The Shadow of Saganami is an Honorverse spinoff of the brilliant Honor Harrington series that I really didn’t want to start reading, but I had been reading so much about the several sub-series’ spinoffs and how they elaborate on key plot elements, that I decided to go ahead. And I’m glad I did. Of course, the book didn’t feature Honor and I missed her, and it’s a whole new cast of characters, but you quickly get to know them and care about them and, as it’s a long, long, comprehensive David Weber book, you end up feeling a connection with a number of them by the end of the book.
Saganami Island is Mantictore’s version of the US Naval Academy and this book follows the careers of several recent graduates, most in their first post-graduate assignments as midshipmen. They are assigned to the heavy cruiser HMS Hexapuma, headed by Captain Aivars Terekhov, a mysterious, intense man who is suffering from PTSD due to a terrible battle he survived with a Haven fleet some time before. No one knows if he’s recovered and everyone wonders how he’ll react under pressure.
They are assigned to the Talbot Cluster, a cluster of planetary systems on the verge of the Solarian League near Manticore’s newly discovered Lynx Junction. The planets of the Talbot Cluster have just overwhelming voted in favor of being annexed by the Star Kingdom of Manticore and are drafting a constitution. However, there are some dissidents and some Solly-related planets and corporations willing to arm and aid these dissidents in rebellion in attempts to destabilize their governments and destroy the constitutional convention and the annexation. Of course, if this happens, the Solarian Frontier Security will move in and take over the Cluster and those worlds will be doomed.
The plot of this book is too detailed and far too complex to go into in a significant review of this type. The Hexapuma joins the few Manticoran ships in the area for patrol and support of the cluster’s systems and meanwhile terrorists are blowing up people and planets, aided by mysterious strangers with modern weapons. Terekhov ultimately discovers the secret behind the plot and moves a squad he has called together against a star system to engage in a typical Weber space battle, which is handled pretty well, if a little subdued for Weber. There’s a great deal of tension in this novel and that makes it engaging and interesting. Some of the interesting new characters include Lt Abigail Hearns and Midshipwoman Helen Zilwicki, among others. We’ll see them again in other Honorverse books.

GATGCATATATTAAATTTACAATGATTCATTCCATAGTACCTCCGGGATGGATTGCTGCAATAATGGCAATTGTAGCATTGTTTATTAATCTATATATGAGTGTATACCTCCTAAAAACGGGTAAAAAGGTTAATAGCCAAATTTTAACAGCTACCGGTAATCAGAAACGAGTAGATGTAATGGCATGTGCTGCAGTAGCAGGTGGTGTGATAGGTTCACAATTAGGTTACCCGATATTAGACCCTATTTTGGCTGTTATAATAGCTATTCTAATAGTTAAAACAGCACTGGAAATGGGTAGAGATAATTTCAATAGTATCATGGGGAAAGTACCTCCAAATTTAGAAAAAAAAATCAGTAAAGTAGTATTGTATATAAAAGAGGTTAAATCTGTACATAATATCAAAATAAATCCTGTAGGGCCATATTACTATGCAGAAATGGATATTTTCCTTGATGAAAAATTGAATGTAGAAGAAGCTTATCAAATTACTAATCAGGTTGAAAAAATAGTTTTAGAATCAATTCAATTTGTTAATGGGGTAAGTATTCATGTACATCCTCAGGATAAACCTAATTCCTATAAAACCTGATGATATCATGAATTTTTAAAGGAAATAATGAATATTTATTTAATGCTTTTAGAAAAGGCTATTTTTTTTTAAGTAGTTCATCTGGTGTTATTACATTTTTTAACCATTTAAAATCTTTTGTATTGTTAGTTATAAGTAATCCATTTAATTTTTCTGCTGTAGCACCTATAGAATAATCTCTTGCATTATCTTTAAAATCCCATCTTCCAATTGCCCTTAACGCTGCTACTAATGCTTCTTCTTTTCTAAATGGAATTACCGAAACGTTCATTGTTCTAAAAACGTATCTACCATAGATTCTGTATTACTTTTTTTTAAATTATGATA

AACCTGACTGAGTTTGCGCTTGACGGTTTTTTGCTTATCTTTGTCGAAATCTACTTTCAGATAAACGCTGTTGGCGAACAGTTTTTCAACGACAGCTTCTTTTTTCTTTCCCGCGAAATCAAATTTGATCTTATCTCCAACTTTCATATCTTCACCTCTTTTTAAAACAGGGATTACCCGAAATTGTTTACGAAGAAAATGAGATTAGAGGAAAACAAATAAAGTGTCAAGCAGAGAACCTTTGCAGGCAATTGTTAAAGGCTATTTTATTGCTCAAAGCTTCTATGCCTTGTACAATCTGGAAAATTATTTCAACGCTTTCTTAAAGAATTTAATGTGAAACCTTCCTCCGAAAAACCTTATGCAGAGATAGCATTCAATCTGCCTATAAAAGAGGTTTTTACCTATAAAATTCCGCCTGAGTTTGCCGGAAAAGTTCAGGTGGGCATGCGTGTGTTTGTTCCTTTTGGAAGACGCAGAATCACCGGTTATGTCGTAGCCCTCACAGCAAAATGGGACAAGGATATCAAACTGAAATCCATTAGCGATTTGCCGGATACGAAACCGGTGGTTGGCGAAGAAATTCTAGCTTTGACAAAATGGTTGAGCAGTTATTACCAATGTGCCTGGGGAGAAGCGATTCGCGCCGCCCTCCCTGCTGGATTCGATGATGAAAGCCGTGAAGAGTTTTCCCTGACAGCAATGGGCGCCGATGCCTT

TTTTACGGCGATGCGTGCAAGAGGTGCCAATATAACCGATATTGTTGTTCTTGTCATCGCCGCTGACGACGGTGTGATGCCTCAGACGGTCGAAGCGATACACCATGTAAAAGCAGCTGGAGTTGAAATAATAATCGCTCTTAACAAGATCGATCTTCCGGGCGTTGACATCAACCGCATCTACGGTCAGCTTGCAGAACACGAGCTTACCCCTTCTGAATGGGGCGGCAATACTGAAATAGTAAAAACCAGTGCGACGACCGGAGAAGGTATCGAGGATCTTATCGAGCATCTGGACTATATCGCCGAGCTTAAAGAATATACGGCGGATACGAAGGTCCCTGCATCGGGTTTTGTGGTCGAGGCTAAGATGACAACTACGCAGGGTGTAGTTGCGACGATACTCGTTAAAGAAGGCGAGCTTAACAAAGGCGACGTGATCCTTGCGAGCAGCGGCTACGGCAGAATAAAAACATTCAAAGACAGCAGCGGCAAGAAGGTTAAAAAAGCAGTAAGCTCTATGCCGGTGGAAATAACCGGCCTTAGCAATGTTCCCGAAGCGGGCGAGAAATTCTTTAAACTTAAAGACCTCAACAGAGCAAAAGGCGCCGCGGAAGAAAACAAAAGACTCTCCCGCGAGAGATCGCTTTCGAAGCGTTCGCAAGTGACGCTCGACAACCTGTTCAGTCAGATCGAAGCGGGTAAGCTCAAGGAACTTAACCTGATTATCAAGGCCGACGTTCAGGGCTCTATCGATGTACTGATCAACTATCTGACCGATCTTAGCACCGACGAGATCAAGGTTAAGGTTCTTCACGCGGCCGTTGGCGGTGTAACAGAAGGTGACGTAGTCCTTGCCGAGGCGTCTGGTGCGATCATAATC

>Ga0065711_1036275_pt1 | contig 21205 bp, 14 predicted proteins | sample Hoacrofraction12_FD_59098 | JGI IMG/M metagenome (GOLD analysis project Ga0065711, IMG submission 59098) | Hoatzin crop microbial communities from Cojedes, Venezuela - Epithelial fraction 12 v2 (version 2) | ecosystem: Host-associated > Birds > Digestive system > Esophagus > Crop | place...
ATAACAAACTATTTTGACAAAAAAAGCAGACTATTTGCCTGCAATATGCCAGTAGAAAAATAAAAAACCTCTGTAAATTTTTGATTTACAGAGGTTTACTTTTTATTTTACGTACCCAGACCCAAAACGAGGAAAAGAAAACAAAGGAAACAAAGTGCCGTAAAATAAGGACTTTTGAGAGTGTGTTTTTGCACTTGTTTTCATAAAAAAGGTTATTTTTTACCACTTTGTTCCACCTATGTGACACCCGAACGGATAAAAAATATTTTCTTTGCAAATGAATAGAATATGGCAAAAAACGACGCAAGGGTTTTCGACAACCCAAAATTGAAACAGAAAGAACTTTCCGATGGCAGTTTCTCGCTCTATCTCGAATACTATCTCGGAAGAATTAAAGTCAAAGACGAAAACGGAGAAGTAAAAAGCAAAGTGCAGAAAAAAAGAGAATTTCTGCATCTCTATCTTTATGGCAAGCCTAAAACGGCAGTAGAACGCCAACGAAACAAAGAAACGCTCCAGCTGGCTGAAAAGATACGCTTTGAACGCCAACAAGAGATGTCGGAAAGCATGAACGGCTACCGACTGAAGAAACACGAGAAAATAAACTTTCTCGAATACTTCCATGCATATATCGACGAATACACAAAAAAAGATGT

Even though this is a good book and rather enjoyable, I do have a complaint and it’s not unique to Weber. There are, per usual with this author, way too many characters to keep up with. Not only are there a ton of naval officers to try and remember, but there are a ton of system politicians to try and keep track of and it’s virtually impossible to do so. To make matters worse, the Talbot Cluster is larger than I ever imagined and we’re introduced to what seems like a ton of planetary systems. Somehow, we’re supposed to keep track of worlds like Spindle, Pontifex, Split, San Miguel, Montana, Rembrandt, Kornatia, Nuncio, Mesa, Dresden, Monica, Torch, and of course, Grayson and Manticore, among others, and there are also scenes featuring Manpower, the Jessyk Combine, and Technodyne Corp., the “evil” corporations behind all that’s wrong with the picture in this puzzle. It’s just too much. And of course, all of these planets and corporations have presidents, vice presidents, admirals, boards of directors, police chiefs, various naval ships, most of which are obsolete by Manticoran standards, and so on. It’s damned annoying and stupid!
Whatever the case, this is a good book. It’s got a good plot, introduces an interesting new cast of characters, has a couple of decent naval battles, has some ground battles, has some political intrigue, if that’s your game, and fills in a lot that’s left out in the main Honor books. However, it’s typically long, at times it drags, the plot can be a little convoluted and somewhat scattered, the names of characters and planets are just too much and too many to make the book enjoyable, and it’s a little galling to think that this is the first book in an Honor sub-series, one of several, information that can’t actually be told in a real Honor book, which is annoying. Worthy of five stars? Not quite. But certainly worthy of four stars. A solid four star effort. And definitely recommended.